Valletta agreed to let the migrants disembark after Madrid sent a plane to take most of them to Spain.
From Spain, the migrants - most of them from Eritrea - will be taken to various European and African nations. Malta will accept three migrants.
Malta had refused to allow the ship to dock, saying they were rescued outside its territorial waters.
It had said the men, women and children on board were the responsibility of Spain or Libya's as since the boat was Spanish and the migrants were picked up in Libya's search-and-rescue zone.
The deal was confirmed by Maltese Foreign Minister Michael Frendo.
It followed days of intense negotiations between Malta, Spain and EU Justice Commissioner Franco Frattini. This was a clear signal of collaboration at European Union level," Mr Frendo told the AFP news agency.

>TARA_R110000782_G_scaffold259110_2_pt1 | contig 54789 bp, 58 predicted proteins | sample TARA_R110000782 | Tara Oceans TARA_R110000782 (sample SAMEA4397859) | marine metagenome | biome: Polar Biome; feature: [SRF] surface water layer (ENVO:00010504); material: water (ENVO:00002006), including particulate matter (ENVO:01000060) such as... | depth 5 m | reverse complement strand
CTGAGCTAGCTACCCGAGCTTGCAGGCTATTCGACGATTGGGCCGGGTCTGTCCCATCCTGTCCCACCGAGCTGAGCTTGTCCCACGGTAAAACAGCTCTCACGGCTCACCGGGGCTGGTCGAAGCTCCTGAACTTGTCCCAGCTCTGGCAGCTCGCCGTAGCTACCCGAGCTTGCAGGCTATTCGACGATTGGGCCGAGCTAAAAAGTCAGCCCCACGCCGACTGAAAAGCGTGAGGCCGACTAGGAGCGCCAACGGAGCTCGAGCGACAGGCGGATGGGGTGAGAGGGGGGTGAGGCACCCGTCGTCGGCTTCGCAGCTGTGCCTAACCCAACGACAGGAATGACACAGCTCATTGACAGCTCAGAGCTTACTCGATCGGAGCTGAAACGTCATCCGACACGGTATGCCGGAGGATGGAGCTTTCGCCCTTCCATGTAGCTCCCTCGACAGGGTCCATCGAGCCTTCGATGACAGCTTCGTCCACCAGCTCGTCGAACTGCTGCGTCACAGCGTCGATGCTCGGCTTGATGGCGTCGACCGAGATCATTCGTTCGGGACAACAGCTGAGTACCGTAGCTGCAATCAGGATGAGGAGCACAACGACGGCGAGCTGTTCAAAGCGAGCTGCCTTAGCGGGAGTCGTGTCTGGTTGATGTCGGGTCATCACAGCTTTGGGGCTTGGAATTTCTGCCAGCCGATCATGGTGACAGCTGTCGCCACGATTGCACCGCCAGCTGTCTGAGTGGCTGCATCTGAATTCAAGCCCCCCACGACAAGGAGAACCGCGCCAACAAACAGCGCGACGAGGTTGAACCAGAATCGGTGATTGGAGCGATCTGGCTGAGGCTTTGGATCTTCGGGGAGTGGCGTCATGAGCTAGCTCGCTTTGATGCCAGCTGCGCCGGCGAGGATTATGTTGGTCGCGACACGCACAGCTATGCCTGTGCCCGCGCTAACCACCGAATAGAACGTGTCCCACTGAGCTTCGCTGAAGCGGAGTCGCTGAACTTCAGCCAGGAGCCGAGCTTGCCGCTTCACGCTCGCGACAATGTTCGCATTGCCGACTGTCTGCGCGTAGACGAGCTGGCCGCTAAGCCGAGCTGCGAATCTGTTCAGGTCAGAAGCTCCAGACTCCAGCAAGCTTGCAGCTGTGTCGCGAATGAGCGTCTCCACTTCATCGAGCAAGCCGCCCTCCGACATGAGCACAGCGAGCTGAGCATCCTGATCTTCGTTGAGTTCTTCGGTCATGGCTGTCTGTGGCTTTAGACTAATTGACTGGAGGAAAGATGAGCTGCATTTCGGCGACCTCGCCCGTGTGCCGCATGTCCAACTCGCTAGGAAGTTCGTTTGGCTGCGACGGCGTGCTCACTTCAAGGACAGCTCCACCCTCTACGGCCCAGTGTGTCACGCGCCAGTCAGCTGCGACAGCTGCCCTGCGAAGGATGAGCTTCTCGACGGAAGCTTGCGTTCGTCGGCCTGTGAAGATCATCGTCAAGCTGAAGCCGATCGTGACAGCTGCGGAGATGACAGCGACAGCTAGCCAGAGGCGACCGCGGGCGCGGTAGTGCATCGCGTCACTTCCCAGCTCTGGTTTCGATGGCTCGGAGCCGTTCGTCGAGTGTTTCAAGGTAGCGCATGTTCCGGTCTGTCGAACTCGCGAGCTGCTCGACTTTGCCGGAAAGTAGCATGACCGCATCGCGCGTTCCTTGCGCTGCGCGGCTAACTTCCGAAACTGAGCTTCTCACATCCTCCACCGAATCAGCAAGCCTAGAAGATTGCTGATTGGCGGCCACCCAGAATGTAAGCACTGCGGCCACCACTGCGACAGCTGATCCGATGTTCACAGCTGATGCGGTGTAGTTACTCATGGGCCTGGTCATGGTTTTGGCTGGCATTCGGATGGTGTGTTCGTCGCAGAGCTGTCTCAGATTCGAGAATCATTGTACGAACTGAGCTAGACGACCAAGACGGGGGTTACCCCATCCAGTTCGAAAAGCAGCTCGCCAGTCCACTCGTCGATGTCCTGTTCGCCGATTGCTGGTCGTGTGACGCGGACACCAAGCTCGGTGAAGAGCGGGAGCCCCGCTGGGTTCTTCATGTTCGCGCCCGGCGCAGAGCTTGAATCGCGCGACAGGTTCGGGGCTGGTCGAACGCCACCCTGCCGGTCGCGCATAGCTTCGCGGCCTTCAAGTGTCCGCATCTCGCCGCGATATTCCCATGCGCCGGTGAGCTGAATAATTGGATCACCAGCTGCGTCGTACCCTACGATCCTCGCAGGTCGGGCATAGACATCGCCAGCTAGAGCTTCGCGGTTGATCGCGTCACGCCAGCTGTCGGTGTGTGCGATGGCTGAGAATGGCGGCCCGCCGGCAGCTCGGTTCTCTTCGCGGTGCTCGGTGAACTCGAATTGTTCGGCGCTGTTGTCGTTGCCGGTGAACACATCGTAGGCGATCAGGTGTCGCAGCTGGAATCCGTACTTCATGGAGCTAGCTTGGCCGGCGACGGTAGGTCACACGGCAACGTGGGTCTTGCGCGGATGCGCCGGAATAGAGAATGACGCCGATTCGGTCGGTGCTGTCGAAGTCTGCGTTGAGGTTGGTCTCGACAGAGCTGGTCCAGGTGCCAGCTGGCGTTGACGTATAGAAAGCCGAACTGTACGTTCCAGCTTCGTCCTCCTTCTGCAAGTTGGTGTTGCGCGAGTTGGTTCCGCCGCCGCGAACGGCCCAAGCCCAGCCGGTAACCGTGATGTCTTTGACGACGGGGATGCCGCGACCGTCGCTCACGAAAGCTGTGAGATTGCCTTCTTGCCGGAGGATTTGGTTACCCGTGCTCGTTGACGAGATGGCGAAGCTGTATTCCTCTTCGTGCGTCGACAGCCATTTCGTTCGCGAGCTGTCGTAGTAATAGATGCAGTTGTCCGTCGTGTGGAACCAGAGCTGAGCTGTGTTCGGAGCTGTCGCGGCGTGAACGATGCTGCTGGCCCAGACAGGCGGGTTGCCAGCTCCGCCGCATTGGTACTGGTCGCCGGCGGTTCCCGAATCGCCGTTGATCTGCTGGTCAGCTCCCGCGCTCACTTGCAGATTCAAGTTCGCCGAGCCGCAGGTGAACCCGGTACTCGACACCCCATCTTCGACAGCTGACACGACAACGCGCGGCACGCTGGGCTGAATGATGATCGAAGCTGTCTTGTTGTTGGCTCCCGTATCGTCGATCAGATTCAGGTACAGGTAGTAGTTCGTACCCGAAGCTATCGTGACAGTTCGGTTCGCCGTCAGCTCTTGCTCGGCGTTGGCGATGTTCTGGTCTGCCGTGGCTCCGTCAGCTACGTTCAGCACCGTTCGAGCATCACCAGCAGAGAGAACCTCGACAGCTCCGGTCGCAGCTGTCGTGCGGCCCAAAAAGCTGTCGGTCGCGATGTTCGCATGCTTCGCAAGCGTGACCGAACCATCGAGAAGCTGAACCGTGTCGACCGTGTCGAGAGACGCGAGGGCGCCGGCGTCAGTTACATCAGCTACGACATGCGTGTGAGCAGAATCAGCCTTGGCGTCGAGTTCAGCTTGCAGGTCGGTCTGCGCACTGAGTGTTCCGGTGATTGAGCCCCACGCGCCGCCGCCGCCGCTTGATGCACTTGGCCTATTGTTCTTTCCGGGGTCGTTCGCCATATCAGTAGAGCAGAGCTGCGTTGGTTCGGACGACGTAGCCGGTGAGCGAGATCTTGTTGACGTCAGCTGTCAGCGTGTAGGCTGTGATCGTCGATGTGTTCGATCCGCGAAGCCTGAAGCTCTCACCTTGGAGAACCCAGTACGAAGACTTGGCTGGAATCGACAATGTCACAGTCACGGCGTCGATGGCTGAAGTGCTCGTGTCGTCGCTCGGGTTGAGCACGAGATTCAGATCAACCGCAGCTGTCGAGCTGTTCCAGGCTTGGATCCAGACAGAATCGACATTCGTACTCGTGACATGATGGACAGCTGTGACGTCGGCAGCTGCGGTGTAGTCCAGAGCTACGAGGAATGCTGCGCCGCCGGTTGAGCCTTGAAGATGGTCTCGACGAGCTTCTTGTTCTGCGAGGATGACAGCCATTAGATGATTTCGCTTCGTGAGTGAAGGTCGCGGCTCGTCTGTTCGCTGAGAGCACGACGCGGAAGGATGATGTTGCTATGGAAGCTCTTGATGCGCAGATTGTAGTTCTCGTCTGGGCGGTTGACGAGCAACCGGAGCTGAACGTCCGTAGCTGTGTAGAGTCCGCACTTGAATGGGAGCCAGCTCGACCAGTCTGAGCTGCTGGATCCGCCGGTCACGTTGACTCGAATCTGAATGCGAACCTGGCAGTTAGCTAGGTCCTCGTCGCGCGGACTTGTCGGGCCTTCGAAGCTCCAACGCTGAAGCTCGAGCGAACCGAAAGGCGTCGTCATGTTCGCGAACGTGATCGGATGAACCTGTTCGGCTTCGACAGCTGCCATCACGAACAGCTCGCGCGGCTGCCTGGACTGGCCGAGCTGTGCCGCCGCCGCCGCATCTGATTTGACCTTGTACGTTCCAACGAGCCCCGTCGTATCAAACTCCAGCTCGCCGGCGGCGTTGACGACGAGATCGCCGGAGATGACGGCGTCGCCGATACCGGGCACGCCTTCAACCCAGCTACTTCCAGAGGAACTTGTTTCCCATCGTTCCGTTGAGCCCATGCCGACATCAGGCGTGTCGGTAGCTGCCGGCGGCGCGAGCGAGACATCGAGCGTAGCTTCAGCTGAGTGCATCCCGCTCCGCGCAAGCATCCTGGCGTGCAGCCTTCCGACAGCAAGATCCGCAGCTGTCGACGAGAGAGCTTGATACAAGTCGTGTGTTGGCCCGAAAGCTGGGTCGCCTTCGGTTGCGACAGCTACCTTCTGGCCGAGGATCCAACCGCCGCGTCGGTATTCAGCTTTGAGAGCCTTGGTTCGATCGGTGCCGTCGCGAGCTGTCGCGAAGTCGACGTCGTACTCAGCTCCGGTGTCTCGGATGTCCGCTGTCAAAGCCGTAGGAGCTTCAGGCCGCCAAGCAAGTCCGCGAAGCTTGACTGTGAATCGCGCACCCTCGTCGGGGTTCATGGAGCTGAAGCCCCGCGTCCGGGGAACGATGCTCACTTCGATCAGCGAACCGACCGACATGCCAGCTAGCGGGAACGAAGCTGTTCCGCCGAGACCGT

"This was also a clear sign of sharing the burden in these very difficult circumstances," he said.
Under the deal, Malta will take three of the migrants, who needed treatment.
The rest would be flown to Spain and will be distributed between several European and African nations.
EU border guards
On Tuesday, Mr Frattini said the EU was about to launch a mission to patrol the Mediterranean near Malta, as he announced plans to set up a system for sending rapid reaction border guard teams to countries facing a migration crisis.
Since January almost 1,000 immigrants have landed on Malta, which has a total population of 400,000.
Malta says it has no more capacity to deal with illegal immigrants and has been pressing the EU to help.
Spain, meanwhile, is dealing with its own immigration crisis in the Canary Islands, with some 11,000 African migrants arriving on the island chain so far this year.